The following report is excerpted from Joseph Farah’s G2 Bulletin, the premium online newsletter published by the founder of WND.
Rich Saudi Arabian men – some of whom are closely associated with the Saudi royal family – have been purchasing for their sexual pleasure Syrian girls and young women from among the hundreds of thousands of refugees fleeing the Syrian civil war conflict to Lebanon and Jordan, evidence suggests, according to report from Joseph Farah’s G2 Bulletin.
Most of the Saudis suspected of such atrocities are in their 60s and 70s. When they tire of the girls, these Saudi men often hand them off to other men, or the girls somehow just disappear, witnesses say.
“They come into Lebanon and Jordan and go to the Syrian refugee camps where the Syrian families there have nothing,” one Lebanese source said. “The Saudis then offer $200 for girls aged nine to 14 years and take them from their families. Because the families are so desperate for money, they give in to the temptation.”
Local Lebanese sources say that it is the Sunni Saudi men who make such overtures. Shiite Iranian men do not engage in such activities. However, Qatari men reportedly also have engaged in such activities with the young Syrian girls, but less so than the Saudi men.
Similarly, rich Saudi men will come into Syria, approach a family with a young woman and offer as much as $250,000. They then take her back to Saudi Arabia where they then will share her with other men once the purchaser has become tired of her.
“Given the influence the United States has over Saudi Arabia, why hasn’t your president confronted the Saudis about this?” one Syrian asked. “Sometimes, the girls are returned to their families, but they won’t have a future” in a society that protects girls and young women who later want to get married.
Sources say that the Saudis are especially fond of the Syrian girls because they speak Arabic and are attractive.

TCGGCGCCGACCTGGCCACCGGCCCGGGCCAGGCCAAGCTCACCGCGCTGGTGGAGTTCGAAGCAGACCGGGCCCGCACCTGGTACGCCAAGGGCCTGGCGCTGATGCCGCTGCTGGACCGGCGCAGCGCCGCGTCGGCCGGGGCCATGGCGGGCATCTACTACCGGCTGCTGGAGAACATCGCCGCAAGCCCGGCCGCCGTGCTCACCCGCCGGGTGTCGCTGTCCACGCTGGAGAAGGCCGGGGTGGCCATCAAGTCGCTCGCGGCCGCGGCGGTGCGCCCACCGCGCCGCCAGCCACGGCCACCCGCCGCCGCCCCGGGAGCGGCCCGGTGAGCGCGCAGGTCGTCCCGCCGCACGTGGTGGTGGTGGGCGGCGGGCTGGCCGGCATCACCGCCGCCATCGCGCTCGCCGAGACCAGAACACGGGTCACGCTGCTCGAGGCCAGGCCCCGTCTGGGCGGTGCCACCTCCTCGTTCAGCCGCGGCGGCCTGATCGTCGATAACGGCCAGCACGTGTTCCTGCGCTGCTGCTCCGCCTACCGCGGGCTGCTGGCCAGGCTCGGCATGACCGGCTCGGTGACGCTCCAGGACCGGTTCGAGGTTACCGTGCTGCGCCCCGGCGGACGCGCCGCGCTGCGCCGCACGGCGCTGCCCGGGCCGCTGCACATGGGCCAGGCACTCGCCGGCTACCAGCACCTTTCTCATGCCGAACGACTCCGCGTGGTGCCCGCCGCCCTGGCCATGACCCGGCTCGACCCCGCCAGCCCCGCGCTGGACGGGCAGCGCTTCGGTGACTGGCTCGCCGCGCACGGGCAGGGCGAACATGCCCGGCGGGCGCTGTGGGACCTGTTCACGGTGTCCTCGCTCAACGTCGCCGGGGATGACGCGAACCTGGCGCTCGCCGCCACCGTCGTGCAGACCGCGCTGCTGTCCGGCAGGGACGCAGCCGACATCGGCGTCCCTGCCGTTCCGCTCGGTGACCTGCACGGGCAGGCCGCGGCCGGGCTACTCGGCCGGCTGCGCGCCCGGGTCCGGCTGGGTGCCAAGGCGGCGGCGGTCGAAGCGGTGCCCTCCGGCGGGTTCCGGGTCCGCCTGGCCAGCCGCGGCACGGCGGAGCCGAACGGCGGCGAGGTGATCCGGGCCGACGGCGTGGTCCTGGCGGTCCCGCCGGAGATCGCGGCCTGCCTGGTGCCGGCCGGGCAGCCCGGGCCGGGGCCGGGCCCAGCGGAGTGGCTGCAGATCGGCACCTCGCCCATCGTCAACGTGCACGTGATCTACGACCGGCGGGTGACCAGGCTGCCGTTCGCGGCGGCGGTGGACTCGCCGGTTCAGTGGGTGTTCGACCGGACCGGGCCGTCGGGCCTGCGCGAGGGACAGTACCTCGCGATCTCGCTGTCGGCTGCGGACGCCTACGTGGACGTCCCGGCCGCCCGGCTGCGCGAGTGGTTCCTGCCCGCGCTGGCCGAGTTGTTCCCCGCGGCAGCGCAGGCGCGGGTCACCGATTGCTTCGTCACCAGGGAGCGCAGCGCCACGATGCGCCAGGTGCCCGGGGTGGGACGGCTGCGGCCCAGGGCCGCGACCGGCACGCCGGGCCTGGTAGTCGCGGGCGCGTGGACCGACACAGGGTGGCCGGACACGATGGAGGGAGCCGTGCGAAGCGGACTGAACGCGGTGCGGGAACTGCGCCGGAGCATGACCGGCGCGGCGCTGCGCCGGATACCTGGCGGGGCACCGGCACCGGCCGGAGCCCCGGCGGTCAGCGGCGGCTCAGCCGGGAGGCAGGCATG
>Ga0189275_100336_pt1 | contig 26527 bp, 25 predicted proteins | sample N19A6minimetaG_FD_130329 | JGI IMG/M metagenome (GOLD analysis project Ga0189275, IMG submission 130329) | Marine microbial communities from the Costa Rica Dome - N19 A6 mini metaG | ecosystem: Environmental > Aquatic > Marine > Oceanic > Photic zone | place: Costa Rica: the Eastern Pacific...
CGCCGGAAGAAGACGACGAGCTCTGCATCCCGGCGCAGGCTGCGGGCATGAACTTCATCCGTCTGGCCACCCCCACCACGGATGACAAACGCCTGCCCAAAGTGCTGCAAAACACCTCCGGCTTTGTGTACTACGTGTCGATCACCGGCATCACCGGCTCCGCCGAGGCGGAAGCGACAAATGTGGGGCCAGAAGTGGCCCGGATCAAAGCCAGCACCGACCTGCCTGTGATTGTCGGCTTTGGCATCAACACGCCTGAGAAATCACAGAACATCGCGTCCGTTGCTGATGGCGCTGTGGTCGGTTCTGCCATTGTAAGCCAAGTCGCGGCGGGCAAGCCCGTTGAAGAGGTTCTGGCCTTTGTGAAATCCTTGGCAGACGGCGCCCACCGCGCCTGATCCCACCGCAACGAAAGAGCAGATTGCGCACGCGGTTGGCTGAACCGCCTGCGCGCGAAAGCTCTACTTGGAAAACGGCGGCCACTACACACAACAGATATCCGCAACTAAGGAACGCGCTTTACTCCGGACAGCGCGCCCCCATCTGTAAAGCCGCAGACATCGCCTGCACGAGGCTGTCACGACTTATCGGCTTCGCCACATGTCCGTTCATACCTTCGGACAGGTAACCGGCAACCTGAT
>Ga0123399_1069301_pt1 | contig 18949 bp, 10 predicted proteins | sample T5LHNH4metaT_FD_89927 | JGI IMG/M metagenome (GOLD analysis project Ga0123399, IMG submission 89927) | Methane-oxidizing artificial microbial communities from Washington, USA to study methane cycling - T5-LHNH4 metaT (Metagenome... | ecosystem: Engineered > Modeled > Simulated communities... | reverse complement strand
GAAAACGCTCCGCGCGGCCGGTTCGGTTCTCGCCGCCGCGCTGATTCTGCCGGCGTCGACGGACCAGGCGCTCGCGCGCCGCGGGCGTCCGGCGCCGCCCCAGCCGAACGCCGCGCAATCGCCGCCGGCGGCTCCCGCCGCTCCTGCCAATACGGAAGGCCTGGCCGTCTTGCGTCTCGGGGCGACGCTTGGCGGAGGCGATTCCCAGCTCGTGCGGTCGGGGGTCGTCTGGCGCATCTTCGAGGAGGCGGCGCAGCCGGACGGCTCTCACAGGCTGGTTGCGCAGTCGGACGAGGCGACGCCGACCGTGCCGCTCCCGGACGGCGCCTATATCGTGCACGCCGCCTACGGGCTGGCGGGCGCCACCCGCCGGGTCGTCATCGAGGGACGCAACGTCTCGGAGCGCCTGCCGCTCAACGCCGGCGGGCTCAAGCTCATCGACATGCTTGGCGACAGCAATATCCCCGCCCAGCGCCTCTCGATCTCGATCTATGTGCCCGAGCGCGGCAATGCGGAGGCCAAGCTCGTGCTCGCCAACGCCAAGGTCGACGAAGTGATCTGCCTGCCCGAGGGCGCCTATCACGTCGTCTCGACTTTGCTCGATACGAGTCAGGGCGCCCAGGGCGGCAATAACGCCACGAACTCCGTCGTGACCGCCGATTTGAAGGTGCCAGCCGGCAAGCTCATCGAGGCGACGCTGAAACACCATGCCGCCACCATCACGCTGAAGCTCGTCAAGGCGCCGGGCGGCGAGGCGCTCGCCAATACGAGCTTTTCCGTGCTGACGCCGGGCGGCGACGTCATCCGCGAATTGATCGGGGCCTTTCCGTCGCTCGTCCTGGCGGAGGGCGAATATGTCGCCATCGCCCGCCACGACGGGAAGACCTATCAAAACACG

The U.S. is on record as opposing human trafficking. The problem is so rampant, even in the U.S., that Congress enacted the Victims of Trafficking and Violence Protection Act of 2000. Since then, there has been the passage of a United Nations Protocol to Prevent, Suppress and Punish Trafficking in Persons, similarly adopted in 2000.
“Through the Trafficking Victims Protection Act of 2000 and its reauthorizations, Congress has aimed to eliminate human trafficking by creating international and domestic grant programs for both victims and law enforcement, creating new criminal laws and conducting oversight on the effectiveness and implications of U.S. anti-TIP (Trafficking in Persons) policy,” according to a recent Congressional Research Service study.
Yet, there has been no confrontation by the U.S. toward Saudi or Jordanian authorities on their practice of taking advantage of the most vulnerable – the Syrian refugee girls and young women.
According to the CRS report, trafficking victims are often subjected to mental and physical abuse in order to control them, including debt bondage, social isolation, removal of identification cards and travel documents, violence and fear of reprisals against them or their families.
“The suffering of the Syrian people is bad enough,” said Zafar Bangash of Crescent International. “They are now faced with a new, more sordid dilemma. Young Syrian girls…are being purchased by rich Saudis and Qataris, some in their sixties and seventies.”
Just as this observer has seen similar exploitation at a major Syrian refugee camp outside the Lebanese town of Zahle, such activities also occur in Jordan where authorities refuse to provide help and prevent international charities from assisting.
“This is going on at every Syrian refugee camp,” one source said.